Assets held by workers’ retirement schemes have crossed the half-trillion shillings mark, reflecting growth in pensioners’ nest egg which got a boost from last year’s stock market rebound.
Latest data from the Retirement Benefits Authority (RBA) shows the industry’s assets increased by 20.7 per cent in the first six months of 2012, hitting Sh522.6 billion as at end of June.
“The amount was composed of Sh381.6 billion that was held by the 16 registered fund managers, Sh110.9 billion held by National Social Security Fund (NSSF) and an additional Sh30.0 billion of property investments held by schemes but not under control of fund managers,” said Edward Odundo, CEO of the regulatory body.
In the six months between January and June, the portfolio of pension schemes at the NSE grew by 38 per cent to Sh128.3 billion from Sh93 billion in December. The equities market grew by an average 28.95 per cent last year.
Government securities were the lead investment option for the schemes with Sh184.1 billion invested in Treasury bills and bonds.
Government securities are risk-free investments for the retirement schemes with a predictable rate of return while the equities market ordinarily offer a higher rate of return but are a more risky option.
“The growth is a result of returns on investment and generic growth from new entrants or higher salaries,” said James Oyugi, the general manager at Metropol Life and chairman pensions committee of the Association of Kenya Insurers (AKI).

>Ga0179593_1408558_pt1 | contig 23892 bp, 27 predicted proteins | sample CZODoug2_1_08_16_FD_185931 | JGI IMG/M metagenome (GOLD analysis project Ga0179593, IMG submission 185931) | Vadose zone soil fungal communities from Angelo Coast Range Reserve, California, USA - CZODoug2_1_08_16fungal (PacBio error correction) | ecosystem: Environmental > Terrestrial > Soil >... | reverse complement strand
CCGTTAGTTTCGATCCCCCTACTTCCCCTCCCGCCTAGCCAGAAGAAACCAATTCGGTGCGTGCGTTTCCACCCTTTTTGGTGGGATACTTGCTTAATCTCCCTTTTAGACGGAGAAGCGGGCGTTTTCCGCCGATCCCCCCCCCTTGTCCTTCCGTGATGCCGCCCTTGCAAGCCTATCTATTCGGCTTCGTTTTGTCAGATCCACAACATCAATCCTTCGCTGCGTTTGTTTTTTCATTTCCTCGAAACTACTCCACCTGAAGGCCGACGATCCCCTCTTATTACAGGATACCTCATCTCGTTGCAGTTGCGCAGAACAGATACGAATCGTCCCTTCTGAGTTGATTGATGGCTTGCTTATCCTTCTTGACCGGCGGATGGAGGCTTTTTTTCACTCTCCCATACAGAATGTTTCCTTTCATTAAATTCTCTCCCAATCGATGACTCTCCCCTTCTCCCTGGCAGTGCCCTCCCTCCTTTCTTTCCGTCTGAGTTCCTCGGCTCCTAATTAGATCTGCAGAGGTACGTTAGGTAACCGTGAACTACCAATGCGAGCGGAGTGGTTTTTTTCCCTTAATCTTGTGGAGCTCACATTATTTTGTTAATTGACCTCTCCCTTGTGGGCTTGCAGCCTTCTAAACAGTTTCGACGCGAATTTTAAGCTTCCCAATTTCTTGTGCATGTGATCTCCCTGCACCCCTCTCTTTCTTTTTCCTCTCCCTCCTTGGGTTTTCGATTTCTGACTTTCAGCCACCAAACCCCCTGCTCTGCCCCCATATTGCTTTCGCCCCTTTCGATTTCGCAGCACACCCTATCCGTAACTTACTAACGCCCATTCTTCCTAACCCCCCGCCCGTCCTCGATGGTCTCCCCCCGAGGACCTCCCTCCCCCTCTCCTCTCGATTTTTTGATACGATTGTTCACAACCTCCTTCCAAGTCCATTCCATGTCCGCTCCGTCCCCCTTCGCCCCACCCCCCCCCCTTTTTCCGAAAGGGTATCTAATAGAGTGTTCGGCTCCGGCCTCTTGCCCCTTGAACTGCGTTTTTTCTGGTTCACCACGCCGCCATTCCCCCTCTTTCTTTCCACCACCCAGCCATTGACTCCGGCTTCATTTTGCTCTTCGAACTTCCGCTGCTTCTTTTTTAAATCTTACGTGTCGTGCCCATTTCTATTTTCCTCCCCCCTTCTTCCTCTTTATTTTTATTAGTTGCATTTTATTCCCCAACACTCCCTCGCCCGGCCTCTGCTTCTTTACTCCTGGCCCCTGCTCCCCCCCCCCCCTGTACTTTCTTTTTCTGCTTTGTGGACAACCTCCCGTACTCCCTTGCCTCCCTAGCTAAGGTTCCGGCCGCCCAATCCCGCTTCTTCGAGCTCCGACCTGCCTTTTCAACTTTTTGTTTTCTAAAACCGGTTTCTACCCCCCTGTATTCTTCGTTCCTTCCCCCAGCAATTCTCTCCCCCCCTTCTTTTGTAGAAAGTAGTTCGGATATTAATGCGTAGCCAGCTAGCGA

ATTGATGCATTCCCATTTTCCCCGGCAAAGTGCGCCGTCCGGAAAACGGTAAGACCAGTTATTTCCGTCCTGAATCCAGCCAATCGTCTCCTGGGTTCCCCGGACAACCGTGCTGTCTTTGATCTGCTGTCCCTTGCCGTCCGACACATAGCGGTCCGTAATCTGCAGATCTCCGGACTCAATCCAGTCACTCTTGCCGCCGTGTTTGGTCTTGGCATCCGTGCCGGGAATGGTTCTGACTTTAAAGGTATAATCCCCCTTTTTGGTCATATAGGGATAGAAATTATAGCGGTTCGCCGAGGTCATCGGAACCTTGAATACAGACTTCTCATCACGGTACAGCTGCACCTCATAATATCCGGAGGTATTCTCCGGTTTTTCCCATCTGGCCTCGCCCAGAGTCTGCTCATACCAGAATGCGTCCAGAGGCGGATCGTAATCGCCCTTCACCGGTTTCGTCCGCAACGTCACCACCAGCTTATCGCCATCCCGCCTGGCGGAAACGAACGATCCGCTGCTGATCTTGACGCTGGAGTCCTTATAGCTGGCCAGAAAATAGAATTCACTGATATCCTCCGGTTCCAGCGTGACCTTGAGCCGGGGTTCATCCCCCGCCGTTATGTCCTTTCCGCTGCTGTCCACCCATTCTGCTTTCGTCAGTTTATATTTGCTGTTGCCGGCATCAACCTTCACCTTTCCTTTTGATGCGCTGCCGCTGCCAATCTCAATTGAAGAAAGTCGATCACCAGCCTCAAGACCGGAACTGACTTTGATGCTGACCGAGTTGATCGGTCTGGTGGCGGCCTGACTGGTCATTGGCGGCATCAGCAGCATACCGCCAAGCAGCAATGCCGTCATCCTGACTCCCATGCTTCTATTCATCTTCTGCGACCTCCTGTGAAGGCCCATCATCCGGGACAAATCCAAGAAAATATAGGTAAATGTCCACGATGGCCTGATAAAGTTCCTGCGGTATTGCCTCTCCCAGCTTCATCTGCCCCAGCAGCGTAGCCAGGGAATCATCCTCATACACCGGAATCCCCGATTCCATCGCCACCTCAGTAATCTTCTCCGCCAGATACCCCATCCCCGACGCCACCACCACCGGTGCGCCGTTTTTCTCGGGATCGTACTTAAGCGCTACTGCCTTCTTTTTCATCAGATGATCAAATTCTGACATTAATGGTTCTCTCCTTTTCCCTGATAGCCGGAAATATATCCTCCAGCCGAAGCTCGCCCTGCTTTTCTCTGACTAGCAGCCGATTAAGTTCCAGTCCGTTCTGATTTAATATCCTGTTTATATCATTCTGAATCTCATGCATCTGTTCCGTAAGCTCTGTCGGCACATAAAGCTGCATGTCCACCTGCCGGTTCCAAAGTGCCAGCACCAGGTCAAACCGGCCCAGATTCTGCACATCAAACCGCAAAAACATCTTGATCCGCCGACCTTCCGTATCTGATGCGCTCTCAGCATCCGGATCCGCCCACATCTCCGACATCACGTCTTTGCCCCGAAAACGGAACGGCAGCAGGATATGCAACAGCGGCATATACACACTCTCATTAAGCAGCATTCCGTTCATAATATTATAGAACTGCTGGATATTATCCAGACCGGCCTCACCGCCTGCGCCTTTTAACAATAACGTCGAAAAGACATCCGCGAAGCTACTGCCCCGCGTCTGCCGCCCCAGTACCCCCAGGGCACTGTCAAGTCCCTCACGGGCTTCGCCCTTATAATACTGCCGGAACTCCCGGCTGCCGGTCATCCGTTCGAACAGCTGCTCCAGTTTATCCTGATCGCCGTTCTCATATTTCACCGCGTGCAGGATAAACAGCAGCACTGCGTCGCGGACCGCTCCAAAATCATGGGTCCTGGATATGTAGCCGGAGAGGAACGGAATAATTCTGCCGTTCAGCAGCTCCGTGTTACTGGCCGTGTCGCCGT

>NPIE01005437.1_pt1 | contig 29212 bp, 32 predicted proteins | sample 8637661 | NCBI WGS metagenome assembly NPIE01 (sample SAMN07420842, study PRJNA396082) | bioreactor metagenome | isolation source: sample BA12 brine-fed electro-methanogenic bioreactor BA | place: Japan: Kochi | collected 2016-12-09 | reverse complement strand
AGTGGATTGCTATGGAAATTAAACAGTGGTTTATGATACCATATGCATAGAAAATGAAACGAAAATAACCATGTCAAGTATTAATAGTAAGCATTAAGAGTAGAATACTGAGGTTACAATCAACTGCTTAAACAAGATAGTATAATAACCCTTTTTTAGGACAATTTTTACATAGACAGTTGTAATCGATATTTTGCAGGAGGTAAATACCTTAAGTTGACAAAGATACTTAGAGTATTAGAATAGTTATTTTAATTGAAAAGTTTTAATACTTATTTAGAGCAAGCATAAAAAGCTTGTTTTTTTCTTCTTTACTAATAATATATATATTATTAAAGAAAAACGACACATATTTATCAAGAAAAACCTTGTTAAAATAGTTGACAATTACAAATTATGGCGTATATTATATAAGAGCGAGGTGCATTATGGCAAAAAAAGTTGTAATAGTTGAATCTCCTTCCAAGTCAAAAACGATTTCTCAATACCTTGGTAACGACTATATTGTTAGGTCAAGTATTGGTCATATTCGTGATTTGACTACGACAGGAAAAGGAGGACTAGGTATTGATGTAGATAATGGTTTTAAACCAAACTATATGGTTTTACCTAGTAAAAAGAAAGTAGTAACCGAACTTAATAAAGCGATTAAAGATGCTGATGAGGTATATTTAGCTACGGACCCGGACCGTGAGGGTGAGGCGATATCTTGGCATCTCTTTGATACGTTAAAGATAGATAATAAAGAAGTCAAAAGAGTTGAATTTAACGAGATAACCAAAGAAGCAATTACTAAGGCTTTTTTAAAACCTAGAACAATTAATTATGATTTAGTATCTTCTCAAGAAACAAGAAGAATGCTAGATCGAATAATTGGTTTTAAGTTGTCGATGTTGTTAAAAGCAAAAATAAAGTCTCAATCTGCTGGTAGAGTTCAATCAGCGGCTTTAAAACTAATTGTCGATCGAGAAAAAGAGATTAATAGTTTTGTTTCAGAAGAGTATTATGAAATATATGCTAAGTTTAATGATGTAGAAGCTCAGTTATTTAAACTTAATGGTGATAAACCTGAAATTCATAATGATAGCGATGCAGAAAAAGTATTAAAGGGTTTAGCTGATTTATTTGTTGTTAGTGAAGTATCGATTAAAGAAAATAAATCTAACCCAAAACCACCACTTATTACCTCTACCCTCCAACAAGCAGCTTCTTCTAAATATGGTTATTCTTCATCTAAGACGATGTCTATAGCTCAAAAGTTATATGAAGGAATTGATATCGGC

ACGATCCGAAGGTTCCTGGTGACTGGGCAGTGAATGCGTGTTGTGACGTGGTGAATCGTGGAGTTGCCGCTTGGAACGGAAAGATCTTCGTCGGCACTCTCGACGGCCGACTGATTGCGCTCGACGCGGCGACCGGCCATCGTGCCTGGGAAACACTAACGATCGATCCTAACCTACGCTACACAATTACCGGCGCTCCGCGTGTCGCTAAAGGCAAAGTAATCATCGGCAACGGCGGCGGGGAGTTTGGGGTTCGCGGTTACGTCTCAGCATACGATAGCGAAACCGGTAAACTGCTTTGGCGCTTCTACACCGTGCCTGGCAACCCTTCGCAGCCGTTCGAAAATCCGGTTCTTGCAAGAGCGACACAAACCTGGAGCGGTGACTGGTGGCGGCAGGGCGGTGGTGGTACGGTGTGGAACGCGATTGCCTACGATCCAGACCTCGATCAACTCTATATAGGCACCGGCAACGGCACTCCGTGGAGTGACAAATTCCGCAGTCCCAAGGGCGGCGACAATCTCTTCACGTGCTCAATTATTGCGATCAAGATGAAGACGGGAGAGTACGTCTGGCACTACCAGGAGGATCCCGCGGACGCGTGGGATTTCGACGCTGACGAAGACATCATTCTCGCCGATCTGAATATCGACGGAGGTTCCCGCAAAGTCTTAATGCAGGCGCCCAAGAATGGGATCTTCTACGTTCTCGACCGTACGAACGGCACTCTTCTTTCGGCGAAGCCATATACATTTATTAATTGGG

Pension scheme contributions are based on a percentage of workers’ salaries.
The growth in assets is good news to pensioners as it is an indication of the rate at which their contribution is compounded during the year to calculate their final retirement package.
“That growth means more income in retirement for the pensioner as the kitty grows,” said Mr Oyugi.
An industry report by Actuarial Services East Africa released earlier in the year showed that savers earned an average rate of return of 28.39 per cent in 2012, moving them firmly in the positive returns territory after high inflation left them in the negative in 2011.
Real estate which has been experiencing a consistent rally over the past decade has seen the sum invested in it continue to grow reaching Sh94.8 billion in June, which constituted 18.1 per cent of the total portfolio.
The retirement schemes managers’ risk appetite went up as the guaranteed fund category was the only asset category to experience a decline, falling to Sh45.9 billion from 48 billion in December 2011.
Other asset options for retirement fund managers are fixed income securities whose portfolio stood at Sh23.4 billion in June, offshore investments of Sh6.9 billion and unquoted equities of Sh3.9 billion.
The pension assets were expected to grow faster in the second half of last year driven by capital gains from government securities as a result of the decline in interest rates, which have an inverse relationship with valuation of Treasury bills and bonds.
RBA is working on proposed regulatory changes in recognition of investment risks faced by the pension administrators.
One of the most radical proposals by a consultant hired by World Bank and whose report was submitted to the regulator recommends that the level of exposure pension funds can have in ordinary and preference shares be slashed from the current 70 per cent to between 20 per cent and 40 per cent of total investments as it is in Chile and Nigeria.